Would it be fair to assume you did not read the article at all?

Your boring theories only betray the fact you didn’t read the article at all.

Technically not a "fee", it's a deposit that, if you are the sort of person with the sort of equipment who has any business climbing the mountain in the first place, you will get back.

Unless you are unlucky and get taken out by an avalanche. At that point you won't care, though.

I see it as a big wake-up call that this isn't a walk in the park. I hike, nothing hazardous but even then I see plenty of unprepared idiots.

Both valid points. On your first point, it is relevant that (in the US anyway) $5000 is not an unusual price for a funeral. But yes, I suppose you are unlikely to care about it in either case.

Honestly a refundable deposit sounds like a reasonable option. Although I do wonder if it makes more sense to have some sort of permitting process if there are too many underprepared climbers.

Or a small insurance shop at the bottom selling you cover. "Flip-flops? Your premium will be E15000 thanks"

_deposit_ not fee, title is click bite

Basically due to climate change (and especially the current heat wave) it got very dangerous to climb the mountain and they don't want tax payers to repeatedly have to pay for rescue and burial costs of climbers. So there is a deposit now.

Sounds entirely reasonable. If you are doing something dangerous you should be ready to carry the costs of failures.

Not a fee as mentioned in the article's title, a refundable deposit as explained in the article.

Whilst the article does say it is a deposit (as do many other stories[1][2]), I haven't seen any clarify that it will actually be refundable on safe return - it could well be that he means a deposit in the sense of "paying into a fund" rather than "a refundable deposit" which would essentially be a fee...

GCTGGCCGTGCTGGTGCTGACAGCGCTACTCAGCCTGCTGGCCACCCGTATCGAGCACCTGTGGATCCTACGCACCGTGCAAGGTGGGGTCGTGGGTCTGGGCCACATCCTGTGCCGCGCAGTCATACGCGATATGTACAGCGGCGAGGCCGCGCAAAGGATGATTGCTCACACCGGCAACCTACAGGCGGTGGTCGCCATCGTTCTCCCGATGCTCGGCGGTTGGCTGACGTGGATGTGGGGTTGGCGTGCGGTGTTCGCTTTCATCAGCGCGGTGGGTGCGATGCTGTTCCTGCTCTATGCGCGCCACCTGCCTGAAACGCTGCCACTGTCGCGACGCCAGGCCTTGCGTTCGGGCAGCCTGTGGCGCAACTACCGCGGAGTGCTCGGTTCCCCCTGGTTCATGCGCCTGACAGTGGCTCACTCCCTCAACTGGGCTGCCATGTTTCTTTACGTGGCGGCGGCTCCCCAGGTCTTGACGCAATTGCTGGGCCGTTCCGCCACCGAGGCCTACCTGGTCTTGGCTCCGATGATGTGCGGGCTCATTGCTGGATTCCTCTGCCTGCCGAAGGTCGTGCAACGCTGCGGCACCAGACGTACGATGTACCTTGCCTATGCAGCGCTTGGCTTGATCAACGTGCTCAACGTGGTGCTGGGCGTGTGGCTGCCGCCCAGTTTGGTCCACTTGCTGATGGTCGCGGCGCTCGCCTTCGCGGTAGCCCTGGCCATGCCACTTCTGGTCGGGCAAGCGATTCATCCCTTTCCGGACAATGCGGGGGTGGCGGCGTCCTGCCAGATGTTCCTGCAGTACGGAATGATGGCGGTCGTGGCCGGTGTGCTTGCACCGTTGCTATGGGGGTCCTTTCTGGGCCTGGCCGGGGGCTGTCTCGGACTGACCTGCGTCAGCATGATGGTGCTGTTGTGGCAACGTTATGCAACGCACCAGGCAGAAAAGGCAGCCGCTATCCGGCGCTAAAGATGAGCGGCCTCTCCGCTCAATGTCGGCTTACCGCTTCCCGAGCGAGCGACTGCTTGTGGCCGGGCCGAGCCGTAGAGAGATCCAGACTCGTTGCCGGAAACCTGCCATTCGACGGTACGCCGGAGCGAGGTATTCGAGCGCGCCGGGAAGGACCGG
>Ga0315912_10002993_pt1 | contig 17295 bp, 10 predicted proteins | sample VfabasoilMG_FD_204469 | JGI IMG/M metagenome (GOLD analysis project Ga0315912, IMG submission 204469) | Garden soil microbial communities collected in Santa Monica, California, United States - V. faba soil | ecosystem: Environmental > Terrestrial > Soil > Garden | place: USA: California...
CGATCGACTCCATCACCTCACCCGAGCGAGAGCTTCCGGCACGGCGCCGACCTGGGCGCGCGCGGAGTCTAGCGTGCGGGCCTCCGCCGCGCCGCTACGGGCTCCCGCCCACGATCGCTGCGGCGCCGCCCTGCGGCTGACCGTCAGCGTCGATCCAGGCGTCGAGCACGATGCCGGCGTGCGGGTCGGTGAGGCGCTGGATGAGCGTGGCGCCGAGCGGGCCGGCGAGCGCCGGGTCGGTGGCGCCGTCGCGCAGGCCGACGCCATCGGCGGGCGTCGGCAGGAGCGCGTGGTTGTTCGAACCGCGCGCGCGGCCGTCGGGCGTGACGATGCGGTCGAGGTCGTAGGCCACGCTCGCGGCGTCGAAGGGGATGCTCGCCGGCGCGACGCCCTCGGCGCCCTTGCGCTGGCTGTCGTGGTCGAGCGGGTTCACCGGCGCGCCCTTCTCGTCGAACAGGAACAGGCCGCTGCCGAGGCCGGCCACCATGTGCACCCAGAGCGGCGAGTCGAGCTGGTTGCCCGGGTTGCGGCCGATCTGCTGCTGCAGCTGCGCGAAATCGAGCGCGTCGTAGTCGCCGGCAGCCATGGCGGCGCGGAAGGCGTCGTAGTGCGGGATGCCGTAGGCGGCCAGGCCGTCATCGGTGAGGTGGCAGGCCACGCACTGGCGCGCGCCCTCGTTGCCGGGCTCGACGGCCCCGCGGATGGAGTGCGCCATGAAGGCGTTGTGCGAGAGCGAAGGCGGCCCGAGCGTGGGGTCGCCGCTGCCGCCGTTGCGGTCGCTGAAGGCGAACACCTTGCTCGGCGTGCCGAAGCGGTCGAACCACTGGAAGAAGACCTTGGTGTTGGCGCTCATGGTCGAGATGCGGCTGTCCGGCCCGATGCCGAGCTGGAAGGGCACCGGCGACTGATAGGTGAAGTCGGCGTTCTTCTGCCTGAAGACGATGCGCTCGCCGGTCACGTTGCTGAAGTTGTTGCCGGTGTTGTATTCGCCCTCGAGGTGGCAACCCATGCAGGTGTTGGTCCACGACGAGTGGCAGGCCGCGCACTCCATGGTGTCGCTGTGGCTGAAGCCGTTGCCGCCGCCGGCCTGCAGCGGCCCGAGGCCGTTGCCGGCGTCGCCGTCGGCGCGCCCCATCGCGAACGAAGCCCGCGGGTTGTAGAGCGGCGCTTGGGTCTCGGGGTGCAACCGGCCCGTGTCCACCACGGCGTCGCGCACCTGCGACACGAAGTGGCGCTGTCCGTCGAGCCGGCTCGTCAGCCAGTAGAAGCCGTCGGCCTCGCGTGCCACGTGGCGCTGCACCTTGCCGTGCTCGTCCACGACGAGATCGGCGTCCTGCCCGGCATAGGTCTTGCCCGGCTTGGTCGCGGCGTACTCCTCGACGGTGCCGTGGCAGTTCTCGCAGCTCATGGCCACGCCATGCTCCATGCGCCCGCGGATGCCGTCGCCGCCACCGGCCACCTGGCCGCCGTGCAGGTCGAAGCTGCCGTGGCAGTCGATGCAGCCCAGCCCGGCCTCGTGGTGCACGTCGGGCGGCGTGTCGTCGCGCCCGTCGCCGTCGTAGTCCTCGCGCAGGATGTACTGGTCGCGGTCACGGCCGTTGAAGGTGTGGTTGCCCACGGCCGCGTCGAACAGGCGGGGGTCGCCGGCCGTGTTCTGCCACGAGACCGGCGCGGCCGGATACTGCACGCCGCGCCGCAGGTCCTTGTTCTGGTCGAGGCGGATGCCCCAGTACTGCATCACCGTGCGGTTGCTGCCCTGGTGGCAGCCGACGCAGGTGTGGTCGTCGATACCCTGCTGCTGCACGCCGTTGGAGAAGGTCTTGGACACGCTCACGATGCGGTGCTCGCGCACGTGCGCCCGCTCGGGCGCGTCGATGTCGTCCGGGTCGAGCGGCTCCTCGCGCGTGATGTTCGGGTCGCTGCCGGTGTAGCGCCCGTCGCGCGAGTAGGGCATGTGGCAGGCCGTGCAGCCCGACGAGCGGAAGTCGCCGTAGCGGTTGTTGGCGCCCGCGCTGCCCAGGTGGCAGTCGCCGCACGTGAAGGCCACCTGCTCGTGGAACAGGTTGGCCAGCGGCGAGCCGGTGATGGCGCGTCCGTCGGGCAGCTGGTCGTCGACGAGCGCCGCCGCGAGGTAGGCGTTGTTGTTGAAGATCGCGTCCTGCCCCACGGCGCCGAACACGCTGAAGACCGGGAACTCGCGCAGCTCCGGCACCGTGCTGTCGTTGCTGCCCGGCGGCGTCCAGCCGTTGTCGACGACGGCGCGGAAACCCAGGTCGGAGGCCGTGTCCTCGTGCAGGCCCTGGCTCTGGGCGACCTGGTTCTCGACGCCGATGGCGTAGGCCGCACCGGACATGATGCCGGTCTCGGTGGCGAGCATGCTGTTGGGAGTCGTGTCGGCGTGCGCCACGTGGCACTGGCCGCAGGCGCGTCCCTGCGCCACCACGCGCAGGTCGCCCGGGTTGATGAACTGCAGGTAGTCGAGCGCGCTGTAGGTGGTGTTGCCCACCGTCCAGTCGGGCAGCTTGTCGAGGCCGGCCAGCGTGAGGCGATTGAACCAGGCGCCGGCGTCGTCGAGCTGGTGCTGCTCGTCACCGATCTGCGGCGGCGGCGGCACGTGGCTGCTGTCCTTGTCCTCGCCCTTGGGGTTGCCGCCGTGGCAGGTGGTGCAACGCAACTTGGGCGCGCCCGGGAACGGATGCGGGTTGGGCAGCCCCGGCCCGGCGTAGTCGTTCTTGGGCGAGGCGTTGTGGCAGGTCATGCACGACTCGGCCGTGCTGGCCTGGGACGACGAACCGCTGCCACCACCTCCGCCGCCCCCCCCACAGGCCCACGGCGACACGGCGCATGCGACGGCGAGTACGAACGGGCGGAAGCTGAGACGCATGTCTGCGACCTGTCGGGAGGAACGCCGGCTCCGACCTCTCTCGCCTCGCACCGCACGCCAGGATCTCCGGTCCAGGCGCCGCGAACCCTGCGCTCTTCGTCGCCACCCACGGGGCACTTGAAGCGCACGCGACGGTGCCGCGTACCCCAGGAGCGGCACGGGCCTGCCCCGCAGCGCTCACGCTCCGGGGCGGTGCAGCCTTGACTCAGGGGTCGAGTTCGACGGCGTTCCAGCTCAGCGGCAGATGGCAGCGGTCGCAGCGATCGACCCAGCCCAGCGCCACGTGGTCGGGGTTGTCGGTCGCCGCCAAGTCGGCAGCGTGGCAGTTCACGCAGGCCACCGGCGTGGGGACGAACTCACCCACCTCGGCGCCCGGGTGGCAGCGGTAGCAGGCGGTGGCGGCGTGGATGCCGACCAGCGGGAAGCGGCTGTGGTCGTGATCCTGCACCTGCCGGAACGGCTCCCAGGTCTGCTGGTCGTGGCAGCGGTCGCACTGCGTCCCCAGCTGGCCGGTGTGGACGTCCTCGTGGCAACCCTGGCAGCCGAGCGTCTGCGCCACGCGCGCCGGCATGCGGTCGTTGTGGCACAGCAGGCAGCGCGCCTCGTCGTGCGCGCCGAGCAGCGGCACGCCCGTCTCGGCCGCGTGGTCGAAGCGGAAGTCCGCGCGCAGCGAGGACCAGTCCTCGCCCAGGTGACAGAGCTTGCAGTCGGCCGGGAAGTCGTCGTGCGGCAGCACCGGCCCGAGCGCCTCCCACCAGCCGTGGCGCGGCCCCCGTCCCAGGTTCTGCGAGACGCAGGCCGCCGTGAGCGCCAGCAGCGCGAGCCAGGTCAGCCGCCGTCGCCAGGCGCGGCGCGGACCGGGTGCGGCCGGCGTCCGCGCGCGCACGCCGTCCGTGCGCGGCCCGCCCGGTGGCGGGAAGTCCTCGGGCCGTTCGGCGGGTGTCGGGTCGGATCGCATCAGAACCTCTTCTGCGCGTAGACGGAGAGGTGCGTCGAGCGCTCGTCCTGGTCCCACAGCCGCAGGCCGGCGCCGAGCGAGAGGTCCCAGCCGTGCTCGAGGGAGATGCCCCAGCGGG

[1] https://www.moneycontrol.com/news/trends/want-to-get-to-mont... [2] https://www.theguardian.com/world/2022/aug/04/french-mayor-m...

"Paying a deposit" is rather clear and implies it is refundable (otherwise it's not a deposit but indeed a fee).

Now, in French the word used is 'caution' [1], which means 'security deposit' (like a renter would pay their landlord, for instance) and makes it beyond doubt that it is refundable.

[1] https://mairie.saintgervais.com/triste-ete-2022-acces-au-mon...

> "Paying a deposit" is rather clear and implies it is refundable

Yes, it might imply it's refundable but none of the (English) stories have made that explicit - you can deposit into a common fund to pay for something (such as rescues or funerals) with no expectation of refund.

> Now, in French the word used is 'caution' [1], which means 'security deposit'

That does make it more explicit, thanks!

It would still be reasonable if they kept the fee. Even if nothing terrible happened, someone has to clean up the mess or it could end up like Everest. Right?

Yes, very poor on the BBC's part.

Edit: OK, they have now corrected the title.

The article title is actually:

"French mayor threatens €15,000 deposit to climb Mont Blanc"

Not really the same thing.

The title has been updated since the article was originally posted.

Why not just require an appropriate level of travel insurance OR a deposit?